Although much of the above will be viewed by the enemy as rhetoric, one needs to examine teachers’ salaries relative to others. As with some other professions, e.g., medicine, I believe it is disproportionate relative to the rest of the work force. Present-day salaries simply cannot be justified, particularly for those whose salaries are at $150,000/year. When one considers the salary, perks, health benefits, abbreviated workdays, extensive vacation periods, work ethics, etc., of the suburban teacher, it is hard not to conclude that these individuals have it made. Make no mistake about it, they have it made! I ought to know, because I was part of a similar system – only at another level.
And then there is job security. Today, most taxpayers no longer have the luxury of job security. In the old days, one might receive at any time a DCM – as it was called curing the depression era – Don’t Come Monday. Being tenured means not having to worry about losing your job. What is this worth? When I was growing up, it was worth enough that teachers who earned significantly less than the rest of the workforce were grateful for their job. I knew when I accepted a teaching position in 1960 for $6,000 a year, a salary substantially below what my colleagues were accepting in industry and business, I did so for two reasons: the desire to teach and the benefits mentioned above.
The bottom line is that tenure has unquestionably produced tenured teachers who are pampered, underworked, overpaid, lazy and indifferent to the needs of their students. All of them? NO! But many of them? YES! The tenure process has led to the aforementioned disproportionate wages and benefits relative to the rest of the workforce plus a lifetime of job security. As I’ve said on numerous occasions: we teachers have jobs, the rest work for a living.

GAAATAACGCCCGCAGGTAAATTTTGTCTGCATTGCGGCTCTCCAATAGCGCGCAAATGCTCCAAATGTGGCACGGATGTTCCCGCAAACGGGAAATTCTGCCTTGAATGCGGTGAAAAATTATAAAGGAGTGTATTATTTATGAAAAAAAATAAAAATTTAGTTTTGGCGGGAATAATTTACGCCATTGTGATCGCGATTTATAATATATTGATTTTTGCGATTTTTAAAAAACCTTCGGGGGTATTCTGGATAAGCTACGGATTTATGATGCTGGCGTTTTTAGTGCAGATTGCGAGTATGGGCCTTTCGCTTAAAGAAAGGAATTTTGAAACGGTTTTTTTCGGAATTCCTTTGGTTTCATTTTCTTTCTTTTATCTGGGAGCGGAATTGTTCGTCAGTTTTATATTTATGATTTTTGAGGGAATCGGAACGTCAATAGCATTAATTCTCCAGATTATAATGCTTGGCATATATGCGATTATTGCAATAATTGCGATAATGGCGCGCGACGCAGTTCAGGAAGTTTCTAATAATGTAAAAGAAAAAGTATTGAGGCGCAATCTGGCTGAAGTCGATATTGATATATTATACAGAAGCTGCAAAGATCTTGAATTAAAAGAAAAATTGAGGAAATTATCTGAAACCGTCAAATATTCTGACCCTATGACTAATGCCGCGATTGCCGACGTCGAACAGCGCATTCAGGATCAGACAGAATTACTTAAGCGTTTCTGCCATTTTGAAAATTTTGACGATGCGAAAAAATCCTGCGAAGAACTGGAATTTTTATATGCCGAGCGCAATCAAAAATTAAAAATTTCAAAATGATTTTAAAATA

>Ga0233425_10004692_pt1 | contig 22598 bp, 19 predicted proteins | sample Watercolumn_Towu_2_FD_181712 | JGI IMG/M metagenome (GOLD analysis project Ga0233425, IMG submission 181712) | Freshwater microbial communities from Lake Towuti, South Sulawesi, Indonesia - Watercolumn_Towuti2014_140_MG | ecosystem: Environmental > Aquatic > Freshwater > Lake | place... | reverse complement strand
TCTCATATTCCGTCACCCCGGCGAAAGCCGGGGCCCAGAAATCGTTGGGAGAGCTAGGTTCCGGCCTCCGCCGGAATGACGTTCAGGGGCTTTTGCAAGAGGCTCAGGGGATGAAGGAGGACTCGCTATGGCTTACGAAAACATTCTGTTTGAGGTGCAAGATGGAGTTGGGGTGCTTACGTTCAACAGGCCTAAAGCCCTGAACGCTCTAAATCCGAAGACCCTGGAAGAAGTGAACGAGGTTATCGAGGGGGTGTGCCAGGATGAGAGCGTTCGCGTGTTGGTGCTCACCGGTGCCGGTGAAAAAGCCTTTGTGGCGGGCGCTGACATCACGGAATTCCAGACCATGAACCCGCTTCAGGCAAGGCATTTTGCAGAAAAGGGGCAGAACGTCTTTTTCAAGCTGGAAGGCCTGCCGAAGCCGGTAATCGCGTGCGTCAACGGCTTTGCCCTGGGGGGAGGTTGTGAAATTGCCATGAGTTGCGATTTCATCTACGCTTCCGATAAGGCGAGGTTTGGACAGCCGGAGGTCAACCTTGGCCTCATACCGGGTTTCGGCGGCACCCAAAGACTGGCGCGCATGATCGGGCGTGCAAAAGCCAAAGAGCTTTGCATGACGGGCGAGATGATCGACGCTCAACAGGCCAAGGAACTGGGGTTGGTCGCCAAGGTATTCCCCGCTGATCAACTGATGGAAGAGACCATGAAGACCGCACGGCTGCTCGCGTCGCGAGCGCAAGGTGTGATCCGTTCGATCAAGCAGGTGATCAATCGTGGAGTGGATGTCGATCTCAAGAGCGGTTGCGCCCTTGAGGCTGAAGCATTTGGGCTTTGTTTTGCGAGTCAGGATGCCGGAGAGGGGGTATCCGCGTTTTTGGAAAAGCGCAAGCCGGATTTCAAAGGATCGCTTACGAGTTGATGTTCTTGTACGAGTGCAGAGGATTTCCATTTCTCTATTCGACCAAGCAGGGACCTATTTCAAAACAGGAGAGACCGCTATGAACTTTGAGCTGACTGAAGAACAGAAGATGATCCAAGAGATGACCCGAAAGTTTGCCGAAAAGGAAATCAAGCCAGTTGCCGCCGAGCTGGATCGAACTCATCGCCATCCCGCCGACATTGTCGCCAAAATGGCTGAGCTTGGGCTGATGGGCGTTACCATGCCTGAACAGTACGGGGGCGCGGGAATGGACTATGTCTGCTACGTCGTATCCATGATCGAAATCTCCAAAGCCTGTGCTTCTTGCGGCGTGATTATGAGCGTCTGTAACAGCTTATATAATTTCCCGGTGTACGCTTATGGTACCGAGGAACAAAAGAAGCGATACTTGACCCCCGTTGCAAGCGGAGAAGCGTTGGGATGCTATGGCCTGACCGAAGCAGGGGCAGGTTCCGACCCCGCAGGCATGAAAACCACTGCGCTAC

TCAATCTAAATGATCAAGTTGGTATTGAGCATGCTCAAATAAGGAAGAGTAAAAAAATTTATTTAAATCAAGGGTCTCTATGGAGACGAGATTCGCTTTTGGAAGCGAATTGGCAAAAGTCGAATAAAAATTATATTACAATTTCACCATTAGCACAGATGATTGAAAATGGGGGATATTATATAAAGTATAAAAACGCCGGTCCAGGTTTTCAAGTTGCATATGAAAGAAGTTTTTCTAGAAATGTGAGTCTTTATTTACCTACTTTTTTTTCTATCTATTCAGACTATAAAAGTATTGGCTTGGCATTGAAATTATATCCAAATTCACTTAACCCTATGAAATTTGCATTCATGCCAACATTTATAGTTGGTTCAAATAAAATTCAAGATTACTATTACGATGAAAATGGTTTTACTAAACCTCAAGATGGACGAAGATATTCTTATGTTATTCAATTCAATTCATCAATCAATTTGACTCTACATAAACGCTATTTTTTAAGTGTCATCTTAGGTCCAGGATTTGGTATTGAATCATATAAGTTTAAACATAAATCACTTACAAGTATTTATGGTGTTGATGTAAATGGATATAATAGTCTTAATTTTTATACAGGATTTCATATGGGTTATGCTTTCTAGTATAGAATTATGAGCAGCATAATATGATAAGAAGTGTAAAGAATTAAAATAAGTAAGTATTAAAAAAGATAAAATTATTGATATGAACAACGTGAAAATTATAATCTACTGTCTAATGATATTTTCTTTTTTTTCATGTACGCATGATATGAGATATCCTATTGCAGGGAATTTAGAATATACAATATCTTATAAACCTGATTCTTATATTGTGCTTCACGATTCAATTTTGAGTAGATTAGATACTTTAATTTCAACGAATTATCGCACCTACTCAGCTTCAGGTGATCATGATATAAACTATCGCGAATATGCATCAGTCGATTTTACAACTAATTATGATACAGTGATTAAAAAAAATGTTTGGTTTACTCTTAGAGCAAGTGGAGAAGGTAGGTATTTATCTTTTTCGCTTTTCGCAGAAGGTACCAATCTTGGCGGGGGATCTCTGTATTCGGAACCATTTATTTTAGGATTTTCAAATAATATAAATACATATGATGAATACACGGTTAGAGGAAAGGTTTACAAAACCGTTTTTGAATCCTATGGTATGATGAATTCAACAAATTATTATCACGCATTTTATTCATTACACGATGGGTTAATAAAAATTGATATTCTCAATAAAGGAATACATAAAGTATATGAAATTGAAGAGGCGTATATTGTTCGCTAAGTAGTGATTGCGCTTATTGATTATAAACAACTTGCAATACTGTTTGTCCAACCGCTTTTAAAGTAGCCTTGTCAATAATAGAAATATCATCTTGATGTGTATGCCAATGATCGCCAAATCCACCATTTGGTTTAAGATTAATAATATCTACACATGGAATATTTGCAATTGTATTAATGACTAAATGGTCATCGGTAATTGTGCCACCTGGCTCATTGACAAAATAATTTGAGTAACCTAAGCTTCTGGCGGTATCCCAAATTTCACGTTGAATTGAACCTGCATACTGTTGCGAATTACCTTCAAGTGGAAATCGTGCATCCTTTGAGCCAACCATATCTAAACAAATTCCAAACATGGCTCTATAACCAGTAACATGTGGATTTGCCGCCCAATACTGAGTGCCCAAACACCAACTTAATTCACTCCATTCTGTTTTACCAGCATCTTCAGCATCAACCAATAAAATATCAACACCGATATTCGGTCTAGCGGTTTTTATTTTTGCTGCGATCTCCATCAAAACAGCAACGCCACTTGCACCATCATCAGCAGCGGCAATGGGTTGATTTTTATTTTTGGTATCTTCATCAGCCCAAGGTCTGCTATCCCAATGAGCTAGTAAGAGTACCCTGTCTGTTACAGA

Will tenure survive in its present form? I doubt it. Nor should it. The Ivy schools have all but eliminated tenure. I can say in no uncertain terms that tenure was appreciated and probably helped me from an academic and professional perspective. But the abuses that I witnessed and the present abuses at places like the EWSD need to be reduced, if not eliminated. There needs to be accountability if the educational process is to return to what we had in earlier times. Perhaps five-year tenure appointments with periodic evaluations might help.
For tenured teachers, it is time to give thanks. It is also time to reverse the trend and provide tax relief and start putting money into scholastic programs, not teachers’ salaries. For the tenured teachers, it is payback time.
APRIL 1: On the Barack Hussein Obama Update III
MAY 1: On the East Williston School District Budget Vote
JUNE 1: On the Interview Process
JULY 1: On Tenure
NEXT POSTINGS (tentative):
AUGUST 1: On a National Energy Policy
SEPTEMBER 1: On Purely Chaste, Pristine and Random Thoughts XXI
OCTOBER 1: On Barack Hussein Obama Update IV
NOVEMBER 1: On Paying Student-Athletes II
DECEMBER 1: On Hofstra Men’s Basketball: 2014-15 Season
JANUARY 1: On Football Boxes
FEBRUARY 1: On Great Eats